Even then, grinding isn't as much of a chore as you'd think it'd be. Why? Because the class system from Final Fantasy 3 returns with a vengeance! There's a good variety of classes – oh, it might not seem like it upon first glace as there are plenty of different warrior type classes like knight, mystic knight, samurai and berserker, but they each have different sort of abilities. For one thing, berserkers don't exactly have abilities; they just attack, but they have a lot of attack power and stamina to keep up the offense without dying to too many hits. Meanwhile, knights are more about protecting weaker allies, mystic knights are more about enchanting their swords and samurai either throw money or try to instantly kill enemies. Don't even get me started on the different mage classes! Whether they hit hard, heal, support, learn certain monster attacks or even mess with the ATB bars (in a good way of course), you could almost say that you're spoilt for choice! You acquire groups of glasses after getting each of the Crystals and from there, you experiment with each one to figure out what class combination works best.

Now, where grinding comes into the fray is that after each battle, you gain AP on top of EXP, which allows you to level up your classes. As you level up your classes, you can not only gain new commands and passive abilities like increasing stats or equipping certain weapons on top of the default command, but you can also transfer most of them onto other jobs. So basically, you can have samurai who can use white magic if you power up your white mage class enough as that character. There are so many different ways to customize a character that it becomes like a fun little game, creating the best party for any given situation. You can't learn every ability under the sun or master every single class for every single one of your characters, but what you can do is master abilities to make sure that somebody has your back! Give it some time; it'll be one of the most addicting things that a Final Fantasy game has cooked up since Final Fantasy 3's class system, Final Fantasy 7's Materia system and Final Fantasy 6's story, just to get as many different combinations together while destroying everything you see with your super soldiers!

PS4's class with Final Fantasy Versus XIII-- I mean Final Fantasy XV

Being that it is largely a port of the Super Nintendo game, Final Fantasy 5 is a 16 bit game. The only “modern” touches are found in the load times that makes getting into battles and saving take a wee bit longer than necessary, and the surprisingly good looking FMV scenes. Now mind you, we're talking PS1 standards here, not quite up to the Final Fantasy 13 (or even 10) standard just yet. Be that as it may, the two FMV scenes are fairly detailed (even if the textures are a bit... erm, plastic-y) and reasonably well animated. Bit of a shame there are only two FMVs because these were the reason that we got load times, but ah well. Oh, by the way FMV designers – BARTZ HAS BROWN HAIR, NOT GRAY-ISH BLONDE!! Yours truly ~ Aevers. But I digress – the in game graphics look nice enough. They're bright and colorful except where it needs to be less colorful, and even when it ought to look more depressing, it still looks fairly colorful. Not much really stands out about it; it just looks like a typical Super Nintendo RPG that some nobody would make. It just happens to be made by Square, that's all. I guess it took them another year before they became that company that knew how to push the hardware of any given system (it's with Secret Of Mana, not Final Fantasy 6, even if that game looked great too).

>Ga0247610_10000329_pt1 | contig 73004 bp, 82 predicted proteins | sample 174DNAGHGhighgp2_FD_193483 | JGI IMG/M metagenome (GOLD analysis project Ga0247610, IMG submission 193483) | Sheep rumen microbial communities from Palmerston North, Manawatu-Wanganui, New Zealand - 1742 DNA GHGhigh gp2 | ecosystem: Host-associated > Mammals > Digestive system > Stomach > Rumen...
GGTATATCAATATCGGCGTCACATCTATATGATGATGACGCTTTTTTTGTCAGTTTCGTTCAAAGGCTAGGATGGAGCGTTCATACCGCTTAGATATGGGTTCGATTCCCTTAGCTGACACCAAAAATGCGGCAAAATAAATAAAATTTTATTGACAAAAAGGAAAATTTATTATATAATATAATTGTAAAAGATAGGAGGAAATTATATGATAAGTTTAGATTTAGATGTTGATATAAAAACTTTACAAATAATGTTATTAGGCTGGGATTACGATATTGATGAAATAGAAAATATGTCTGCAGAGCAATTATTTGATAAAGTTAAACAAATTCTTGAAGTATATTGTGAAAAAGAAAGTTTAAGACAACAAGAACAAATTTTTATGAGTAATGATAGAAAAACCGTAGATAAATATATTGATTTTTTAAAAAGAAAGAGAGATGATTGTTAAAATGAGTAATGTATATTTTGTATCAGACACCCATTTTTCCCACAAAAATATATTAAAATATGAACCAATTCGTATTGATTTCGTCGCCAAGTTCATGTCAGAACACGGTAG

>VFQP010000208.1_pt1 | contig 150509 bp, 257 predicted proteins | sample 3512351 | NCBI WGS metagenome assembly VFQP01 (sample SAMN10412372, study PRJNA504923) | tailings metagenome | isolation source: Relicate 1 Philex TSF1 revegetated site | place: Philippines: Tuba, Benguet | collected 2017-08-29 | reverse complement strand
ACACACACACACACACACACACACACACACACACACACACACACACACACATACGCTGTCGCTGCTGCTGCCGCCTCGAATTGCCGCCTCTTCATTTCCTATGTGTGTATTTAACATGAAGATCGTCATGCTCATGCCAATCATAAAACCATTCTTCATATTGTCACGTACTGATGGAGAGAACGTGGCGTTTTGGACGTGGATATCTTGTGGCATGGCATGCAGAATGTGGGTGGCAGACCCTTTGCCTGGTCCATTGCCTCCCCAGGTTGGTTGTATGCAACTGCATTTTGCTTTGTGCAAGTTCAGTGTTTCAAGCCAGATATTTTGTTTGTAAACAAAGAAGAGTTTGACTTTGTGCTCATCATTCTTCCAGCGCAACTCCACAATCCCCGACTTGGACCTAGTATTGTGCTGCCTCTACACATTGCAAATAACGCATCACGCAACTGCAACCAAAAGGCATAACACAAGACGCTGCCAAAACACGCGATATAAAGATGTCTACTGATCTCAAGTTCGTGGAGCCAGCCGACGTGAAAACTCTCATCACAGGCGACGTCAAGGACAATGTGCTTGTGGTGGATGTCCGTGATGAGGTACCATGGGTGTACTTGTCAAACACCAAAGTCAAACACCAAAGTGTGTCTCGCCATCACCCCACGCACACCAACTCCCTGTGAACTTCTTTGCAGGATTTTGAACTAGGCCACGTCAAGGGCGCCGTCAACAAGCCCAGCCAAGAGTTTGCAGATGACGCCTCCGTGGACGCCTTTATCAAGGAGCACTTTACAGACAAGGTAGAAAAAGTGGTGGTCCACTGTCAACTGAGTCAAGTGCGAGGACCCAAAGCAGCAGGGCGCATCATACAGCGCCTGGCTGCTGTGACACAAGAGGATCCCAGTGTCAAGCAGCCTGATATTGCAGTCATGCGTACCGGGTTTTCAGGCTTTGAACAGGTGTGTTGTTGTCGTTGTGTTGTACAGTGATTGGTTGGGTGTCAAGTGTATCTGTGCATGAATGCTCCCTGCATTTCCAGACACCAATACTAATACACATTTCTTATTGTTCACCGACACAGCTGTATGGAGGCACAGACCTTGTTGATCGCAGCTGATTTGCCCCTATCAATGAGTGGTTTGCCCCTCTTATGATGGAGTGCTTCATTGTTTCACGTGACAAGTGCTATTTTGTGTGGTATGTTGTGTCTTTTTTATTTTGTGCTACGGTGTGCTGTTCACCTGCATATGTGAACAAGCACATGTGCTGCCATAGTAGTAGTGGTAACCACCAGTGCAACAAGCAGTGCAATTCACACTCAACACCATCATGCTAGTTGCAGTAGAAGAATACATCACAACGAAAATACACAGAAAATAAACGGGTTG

For some reason, this version's music has this weird distorted echo to it, like it was recorded inside a bubble while somebody was browsing the internet with their 56k modem. It was clearer in the Super Nintendo version, which is weird – you'd think the PS1 version would be much clearer! Even then, this isn't quite Nobuo Uematsu's best work. Don't get me wrong, this is still a good soundtrack and the highlights, like the Walz Castle, 2nd world, both final boss and especially the Gilgamesh themes, are amongst some of the best songs in Final Fantasy's repertoire, but then there are some of the other songs that don't quite sound as memorable nor emotional. I mean, they have some impact and they do manage to accomplish what they set out to do, but when it's not doing so hot, the soundtrack flounders in comparison to Final Fantasy 4 and is, at best, just a good soundtrack to have in the background or something. Going back to my Final Fantasy: Mystic Quest comparison at the beginning, if that game did something well, it's definitely the soundtrack, which did the whole upbeat thing a lot better... just a shame for it that Final Fantasy 5 did the whole game thing better, huh. On the whole, the soundtrack is rather upbeat, which goes along with the theme of the game rather well as it isn't quite as serious as Final Fantasy 4 and 6. At its best, it hits like a tricked out Firebird; at its worst, well... much like how I'm not a hyperactive little girl all the time, Uematsu isn't a musical genius all the time.

Final Fantasy 5 deserves an 8/10 for being so much fun to play through! Its story leaves a fair bit to be desired, but hell if the humor doesn't make going through the story worth it! Not to mention that it has some of the trickiest, most fun and flat out well designed bosses in the series and the job system is absolutely fabulous! It's a shame that it took 7 years for there to be an official release in English because it would seem like the perfect game to get Americans into the swing of things – okay, the bosses might've been a bit tricky, but with such an addicting job system and a light hearted story at play, you'd think nearly everybody would be all over this game! Ah well, nothing we can do except hope that people buy this game in the PSN store...